Meet The Record Breaking Teacher Whose 150+ Apps Are Changing How We Learn

Posted by Shikha Sharma in Education
December 21, 2016

Dheeraj Mehrotra is not your regular, blackboard and chalk kind of teacher. He believes that teachers need to be as clued into technology as students if they don’t want to make a ‘fool’ out of themselves in front of their pupils.

He also believes just old lesson plans and books are no longer sufficient, and in order to equip students with all-round knowledge, the teacher must curate it from various sources. A teacher must have their own website, YouTube channel and social media presence, instead of the plain old resume, he advocates. And instead of teaching children ‘a quote a day’ they should also be made to explore a new ‘weblink a day’.

In a system that still relies mostly on rote learning from standardised textbooks, Mehrotra’s thinking seems a little radical to some. But the government school teacher from Lucknow has been convinced about technology’s role to revolutionise education since he started teaching computers to children in his school nearly two decades ago.

The conviction has not only enabled him to change things in the different schools he has worked but also secured him a national award. More recently, the teacher secured a place in the Limca Book of Records for developing the largest number of educational applications in the country.

The idea to make mobile apps came to Mehrotra when he heard PM Modi make a special mention of a teacher from Alwar, Rajasthan who had made 60 mobile applications in one of his speeches. Since then, Mehrotra has been on a roll.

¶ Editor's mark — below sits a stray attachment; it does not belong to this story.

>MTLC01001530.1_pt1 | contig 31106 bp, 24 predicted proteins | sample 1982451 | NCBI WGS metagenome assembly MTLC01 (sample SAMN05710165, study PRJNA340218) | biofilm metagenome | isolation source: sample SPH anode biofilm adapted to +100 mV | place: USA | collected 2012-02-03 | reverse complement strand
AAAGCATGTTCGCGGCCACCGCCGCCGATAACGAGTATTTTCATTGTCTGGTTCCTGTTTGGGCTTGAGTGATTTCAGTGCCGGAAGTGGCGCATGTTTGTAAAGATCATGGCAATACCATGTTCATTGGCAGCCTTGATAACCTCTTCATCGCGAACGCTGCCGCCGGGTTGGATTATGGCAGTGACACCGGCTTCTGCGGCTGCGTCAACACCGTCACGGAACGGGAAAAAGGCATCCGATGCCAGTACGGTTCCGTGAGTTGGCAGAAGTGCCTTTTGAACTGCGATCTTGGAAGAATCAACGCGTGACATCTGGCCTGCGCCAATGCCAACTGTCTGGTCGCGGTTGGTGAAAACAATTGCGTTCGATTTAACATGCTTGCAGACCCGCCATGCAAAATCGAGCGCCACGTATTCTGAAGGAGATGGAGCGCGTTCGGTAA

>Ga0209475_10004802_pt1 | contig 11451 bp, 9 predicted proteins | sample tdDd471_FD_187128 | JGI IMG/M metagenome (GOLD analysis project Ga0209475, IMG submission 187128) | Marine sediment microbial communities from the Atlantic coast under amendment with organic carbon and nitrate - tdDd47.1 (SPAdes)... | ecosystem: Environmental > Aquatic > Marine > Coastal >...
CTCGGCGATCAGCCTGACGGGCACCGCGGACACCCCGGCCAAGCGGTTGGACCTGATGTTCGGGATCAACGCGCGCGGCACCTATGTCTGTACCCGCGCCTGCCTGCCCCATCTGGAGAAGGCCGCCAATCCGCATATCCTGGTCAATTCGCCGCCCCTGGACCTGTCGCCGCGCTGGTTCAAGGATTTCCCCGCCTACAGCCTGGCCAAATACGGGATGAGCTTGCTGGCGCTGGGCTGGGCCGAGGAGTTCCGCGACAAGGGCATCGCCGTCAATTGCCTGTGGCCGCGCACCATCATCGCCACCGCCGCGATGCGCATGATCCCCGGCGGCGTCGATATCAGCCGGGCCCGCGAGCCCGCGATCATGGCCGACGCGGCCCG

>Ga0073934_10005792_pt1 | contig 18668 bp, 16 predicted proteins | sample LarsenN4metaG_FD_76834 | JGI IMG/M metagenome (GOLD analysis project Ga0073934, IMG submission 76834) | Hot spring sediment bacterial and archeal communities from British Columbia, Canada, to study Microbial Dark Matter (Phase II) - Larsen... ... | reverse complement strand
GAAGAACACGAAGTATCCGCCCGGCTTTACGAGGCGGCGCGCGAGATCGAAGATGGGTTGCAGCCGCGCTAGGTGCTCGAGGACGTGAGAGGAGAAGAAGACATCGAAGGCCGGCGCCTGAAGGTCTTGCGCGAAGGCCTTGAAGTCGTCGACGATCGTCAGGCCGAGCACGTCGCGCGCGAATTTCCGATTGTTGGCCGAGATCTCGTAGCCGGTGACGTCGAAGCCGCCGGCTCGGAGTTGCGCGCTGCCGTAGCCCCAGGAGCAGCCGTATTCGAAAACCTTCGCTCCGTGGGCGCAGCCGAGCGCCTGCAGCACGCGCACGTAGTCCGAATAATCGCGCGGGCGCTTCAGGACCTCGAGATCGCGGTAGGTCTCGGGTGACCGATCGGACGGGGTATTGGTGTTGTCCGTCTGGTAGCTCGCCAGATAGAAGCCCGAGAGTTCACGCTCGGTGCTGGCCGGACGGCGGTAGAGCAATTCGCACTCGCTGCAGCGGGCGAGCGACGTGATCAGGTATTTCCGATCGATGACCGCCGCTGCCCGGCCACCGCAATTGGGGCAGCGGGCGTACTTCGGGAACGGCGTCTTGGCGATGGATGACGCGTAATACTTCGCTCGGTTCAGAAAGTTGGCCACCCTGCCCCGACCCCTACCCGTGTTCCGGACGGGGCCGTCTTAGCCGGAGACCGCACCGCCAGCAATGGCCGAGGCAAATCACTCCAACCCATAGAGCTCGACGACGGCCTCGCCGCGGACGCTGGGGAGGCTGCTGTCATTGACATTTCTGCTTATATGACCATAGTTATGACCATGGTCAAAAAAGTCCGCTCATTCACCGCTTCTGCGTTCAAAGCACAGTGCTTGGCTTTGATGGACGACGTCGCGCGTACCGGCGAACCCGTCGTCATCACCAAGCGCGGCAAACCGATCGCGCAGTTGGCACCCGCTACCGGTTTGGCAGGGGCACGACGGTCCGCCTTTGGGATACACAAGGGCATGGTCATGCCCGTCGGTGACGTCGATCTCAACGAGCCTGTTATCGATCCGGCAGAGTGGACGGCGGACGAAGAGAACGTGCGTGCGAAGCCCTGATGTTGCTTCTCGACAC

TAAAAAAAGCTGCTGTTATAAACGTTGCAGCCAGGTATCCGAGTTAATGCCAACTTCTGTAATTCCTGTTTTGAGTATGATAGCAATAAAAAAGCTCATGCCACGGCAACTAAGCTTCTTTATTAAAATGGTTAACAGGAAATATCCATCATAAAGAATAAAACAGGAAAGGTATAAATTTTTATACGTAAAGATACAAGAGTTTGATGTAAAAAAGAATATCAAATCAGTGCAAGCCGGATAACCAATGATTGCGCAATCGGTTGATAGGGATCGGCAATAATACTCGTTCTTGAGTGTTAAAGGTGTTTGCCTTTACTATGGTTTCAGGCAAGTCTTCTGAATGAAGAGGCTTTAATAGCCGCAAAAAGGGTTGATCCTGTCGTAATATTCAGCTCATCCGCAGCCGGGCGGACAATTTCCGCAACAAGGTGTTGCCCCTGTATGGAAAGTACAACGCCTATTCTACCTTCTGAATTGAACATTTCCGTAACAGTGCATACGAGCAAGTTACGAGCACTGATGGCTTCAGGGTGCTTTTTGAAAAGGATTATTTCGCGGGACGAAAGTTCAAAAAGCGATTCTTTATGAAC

In just over one year, he has made over 150 plus mobile applications in areas ranging from Classroom Management Skills for teachers to Java Programming for School students, Six Sigma In Education to new age teaching skills for teachers of tomorrow.

“Technology can really change things in schools. Today, most teachers fear it. The change from pen and paper to the online world has been so swift that teachers have had little time to understand the new ecosystem. This is also the biggest challenge to overcome. If schools take an active step in reorienting teachers, much can change in a matter of few years in this country,” Mehrotra says.

In fact, Mehrotra strongly believes that teachers should move beyond the offline world into an actively online one to widen their own reach and knowledge. “Certain tools need to be in a teacher’s kitty. I would suggest Twitter, YouTube for video uploads, Slideshare for uploading presentations and Scribd for uploads related to content that children can download. Recording audio and video tutorials should be a skill every teacher should know,” he adds.

The more he experiences its benefits in his own life, the more he is convinced of its usefulness, he says. It is also what humbles him about his own limitations as a teacher. “I remember teaching a lesson to my students, and them coming back to me telling me if I was sure what I had taught was right. They had fact-checked what I had taught with things online, and realised something was not right. In that particular instance, I was actually wrong. The episode was a lesson for me. No teacher can afford to live in his own information bubble now. The kids are much smarter than that.”

Mehrotra however added that he wasn’t looking to create a record. “The mobile phone is the future and I was just wondering how it can be used to make quality interventions in our schools. I started with one app, and then many more happened. And then, before I knew it, a record had been made,” he says.